Editorial: Inequality in sports is everywhere
Instead, my classmates and closest friends have taken aim at my sport.
“Curling's not a real sport.” “Do you even break a sweat?” “And, why do you play in ugly men's dress shoes?”
Their comments make me feel like I'm a loser—even when I win—because I curl.
And I don't blame them. I blame my parents for dragging me and my little sister to Sunday morning curling practices for years. They're the ones who forced me onto the ice until I actually wanted to go throw rocks after school, on weekends, all the time.
Curling is a peculiar sport. Recent Olympics have drawn attention to it—and with that, new fans. But I doubt I'll ever proudly identify as a curler in my lifetime.
The only thing outsiders think is cool about the sport is the ice temperature, so it's no surprise that curlers are often isolated from discussions about high-performance athletics.
You probably didn't know both of Ryerson's curling teams qualified for U SPORTS within three years of the program's existence. Or that we were promised varsity status, but never got it.
We're a close-knit community. Men's and women's teams look out for one another. We often play on mixed teams together. And if we're not on the same team, we cheer each other on behind the glass. I even cried of happiness when the Ryerson men's team qualified for nationals last year.
All curlers are equal. That's just how things are. No matter your gender, you were bullied if you grew up curling in Southern Ontario. At least, that's what I thought until earlier this month when it was revealed top female curlers have approached Curling Canada with concerns about pay equality.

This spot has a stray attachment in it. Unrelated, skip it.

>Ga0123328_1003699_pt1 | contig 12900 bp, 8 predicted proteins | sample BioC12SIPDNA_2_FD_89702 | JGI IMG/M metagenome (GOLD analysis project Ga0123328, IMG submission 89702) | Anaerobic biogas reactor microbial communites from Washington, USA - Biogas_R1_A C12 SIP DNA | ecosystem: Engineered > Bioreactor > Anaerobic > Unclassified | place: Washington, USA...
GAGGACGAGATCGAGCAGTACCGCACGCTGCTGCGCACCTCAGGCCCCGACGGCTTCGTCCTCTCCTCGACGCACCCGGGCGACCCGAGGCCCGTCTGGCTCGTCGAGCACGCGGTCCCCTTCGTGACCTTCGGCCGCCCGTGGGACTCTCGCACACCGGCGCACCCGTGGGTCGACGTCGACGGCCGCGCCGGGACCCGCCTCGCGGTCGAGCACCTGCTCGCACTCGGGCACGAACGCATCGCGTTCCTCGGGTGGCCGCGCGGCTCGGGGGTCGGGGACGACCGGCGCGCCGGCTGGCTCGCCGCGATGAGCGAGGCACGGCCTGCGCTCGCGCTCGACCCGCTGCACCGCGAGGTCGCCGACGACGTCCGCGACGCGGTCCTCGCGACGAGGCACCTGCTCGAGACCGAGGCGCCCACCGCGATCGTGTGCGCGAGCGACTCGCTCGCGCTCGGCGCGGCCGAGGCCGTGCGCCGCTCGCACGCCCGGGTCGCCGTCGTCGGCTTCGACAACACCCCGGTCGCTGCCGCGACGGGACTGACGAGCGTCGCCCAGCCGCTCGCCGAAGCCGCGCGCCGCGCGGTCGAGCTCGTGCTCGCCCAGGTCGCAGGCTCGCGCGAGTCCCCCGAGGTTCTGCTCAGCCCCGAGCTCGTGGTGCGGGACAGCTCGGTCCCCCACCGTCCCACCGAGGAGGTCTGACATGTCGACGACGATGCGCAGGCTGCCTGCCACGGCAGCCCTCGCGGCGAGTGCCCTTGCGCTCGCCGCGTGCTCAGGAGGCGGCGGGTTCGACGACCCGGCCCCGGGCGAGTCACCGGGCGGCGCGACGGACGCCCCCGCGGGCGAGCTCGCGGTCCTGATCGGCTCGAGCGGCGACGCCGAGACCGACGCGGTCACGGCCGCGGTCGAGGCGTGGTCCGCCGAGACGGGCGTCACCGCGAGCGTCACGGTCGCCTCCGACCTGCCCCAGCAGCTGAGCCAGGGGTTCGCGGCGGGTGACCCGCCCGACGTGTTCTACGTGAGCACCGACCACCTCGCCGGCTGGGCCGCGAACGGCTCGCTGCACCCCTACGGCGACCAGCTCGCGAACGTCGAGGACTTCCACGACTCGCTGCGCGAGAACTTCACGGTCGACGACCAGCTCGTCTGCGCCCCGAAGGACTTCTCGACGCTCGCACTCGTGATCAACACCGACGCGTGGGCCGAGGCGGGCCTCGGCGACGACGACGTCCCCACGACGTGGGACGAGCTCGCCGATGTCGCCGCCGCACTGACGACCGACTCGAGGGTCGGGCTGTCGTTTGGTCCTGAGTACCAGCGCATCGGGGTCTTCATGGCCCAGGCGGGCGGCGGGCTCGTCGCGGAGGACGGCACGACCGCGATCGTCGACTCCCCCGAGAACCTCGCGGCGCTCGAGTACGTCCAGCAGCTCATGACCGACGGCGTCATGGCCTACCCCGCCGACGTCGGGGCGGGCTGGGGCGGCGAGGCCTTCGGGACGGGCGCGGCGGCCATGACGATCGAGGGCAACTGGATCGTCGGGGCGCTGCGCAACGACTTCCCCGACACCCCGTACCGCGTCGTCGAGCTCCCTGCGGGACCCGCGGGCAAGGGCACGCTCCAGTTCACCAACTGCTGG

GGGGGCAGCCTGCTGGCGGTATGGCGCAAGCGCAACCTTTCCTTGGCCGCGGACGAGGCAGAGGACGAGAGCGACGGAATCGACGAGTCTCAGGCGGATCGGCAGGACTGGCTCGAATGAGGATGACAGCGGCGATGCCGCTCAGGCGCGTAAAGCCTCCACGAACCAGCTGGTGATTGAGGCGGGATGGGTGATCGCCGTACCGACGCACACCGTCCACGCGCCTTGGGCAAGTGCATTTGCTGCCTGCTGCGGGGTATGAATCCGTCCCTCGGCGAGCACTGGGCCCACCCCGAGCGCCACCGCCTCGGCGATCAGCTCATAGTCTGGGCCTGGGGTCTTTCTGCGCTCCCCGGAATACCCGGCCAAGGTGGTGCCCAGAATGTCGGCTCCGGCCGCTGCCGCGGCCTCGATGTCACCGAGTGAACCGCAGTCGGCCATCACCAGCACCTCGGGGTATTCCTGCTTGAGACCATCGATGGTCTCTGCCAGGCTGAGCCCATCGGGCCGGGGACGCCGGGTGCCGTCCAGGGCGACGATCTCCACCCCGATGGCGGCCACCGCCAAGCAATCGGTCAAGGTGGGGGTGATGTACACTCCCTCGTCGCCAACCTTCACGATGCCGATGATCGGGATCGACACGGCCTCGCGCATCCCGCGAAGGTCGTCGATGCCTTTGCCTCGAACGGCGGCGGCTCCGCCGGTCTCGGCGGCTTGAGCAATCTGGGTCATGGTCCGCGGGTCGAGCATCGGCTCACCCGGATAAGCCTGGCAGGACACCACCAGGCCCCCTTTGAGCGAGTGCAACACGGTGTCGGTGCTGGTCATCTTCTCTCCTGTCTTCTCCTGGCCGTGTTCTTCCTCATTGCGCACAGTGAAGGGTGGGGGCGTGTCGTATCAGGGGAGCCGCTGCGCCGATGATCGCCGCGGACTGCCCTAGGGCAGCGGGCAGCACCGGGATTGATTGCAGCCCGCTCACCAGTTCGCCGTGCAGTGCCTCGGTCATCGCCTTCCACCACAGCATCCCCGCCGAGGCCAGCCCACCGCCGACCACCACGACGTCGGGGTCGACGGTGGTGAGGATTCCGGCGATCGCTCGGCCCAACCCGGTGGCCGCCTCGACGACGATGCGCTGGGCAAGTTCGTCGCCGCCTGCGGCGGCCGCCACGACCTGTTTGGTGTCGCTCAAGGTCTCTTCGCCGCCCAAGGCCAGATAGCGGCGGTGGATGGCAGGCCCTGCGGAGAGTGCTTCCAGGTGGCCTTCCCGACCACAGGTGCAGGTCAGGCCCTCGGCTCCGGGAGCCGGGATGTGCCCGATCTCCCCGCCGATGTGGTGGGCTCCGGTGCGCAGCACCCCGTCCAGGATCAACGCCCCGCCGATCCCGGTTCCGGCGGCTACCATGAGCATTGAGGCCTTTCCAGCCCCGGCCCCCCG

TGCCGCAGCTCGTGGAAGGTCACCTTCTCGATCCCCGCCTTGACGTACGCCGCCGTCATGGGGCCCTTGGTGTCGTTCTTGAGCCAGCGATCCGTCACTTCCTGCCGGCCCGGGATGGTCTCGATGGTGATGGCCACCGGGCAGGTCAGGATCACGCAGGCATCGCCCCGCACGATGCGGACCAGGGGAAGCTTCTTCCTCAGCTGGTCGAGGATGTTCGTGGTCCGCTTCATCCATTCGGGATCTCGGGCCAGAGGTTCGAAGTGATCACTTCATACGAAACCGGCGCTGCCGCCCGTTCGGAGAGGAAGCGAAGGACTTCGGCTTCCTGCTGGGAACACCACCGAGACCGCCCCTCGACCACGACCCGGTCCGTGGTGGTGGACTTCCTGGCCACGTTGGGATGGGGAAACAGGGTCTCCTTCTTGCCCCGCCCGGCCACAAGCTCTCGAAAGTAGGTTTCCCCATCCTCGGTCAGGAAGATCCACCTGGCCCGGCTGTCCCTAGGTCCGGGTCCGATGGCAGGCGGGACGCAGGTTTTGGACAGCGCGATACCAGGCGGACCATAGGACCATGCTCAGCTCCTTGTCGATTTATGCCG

The top men's team in Canada wins more than double the prize money than the top women's team at their respective national championships. Kevin Koe's Alberta team won $70,000 for winning the Canadian men's championship. Meanwhile, Chelsea Carey's Alberta team earned only $32,000 at the Canadian women's championship.
Are you kidding me? You're telling me I've been made fun of my whole life for curling and have trained with coaches and sports psychologists for countless hours working towards a Scotties title that is worth half of what the guys make?
I shouldn't be surprised. This is all too common for female athletes.
This month alone, both female curlers and soccer players have made headlines for speaking out about their discriminatory paycheques. And the problem extends far beyond prize money. The U.S. women's soccer team filed a gender discrimination lawsuit against the country's soccer federation that alleges discrimination plays into everything. From the fields they are scheduled to play at to the medical treatment they receive, the players argue they're disadvantaged compared to their male counterparts simply because they're women.
There's always talk about ticket sales and viewership differences between men and women's teams, but not about blatant sexism.
That's why The Eye has put together an issue about women in sports. In this issue, women-identifying athletes address tomboyism, coaching, the evolution of women's sports and the numbers gap are some of the things that they touch on.
As a skip, I call the shots: “SWEEP, HARD!” Now I'm joining our country's top female curlers, and all female athletes, to call for pay equality in our respective sports.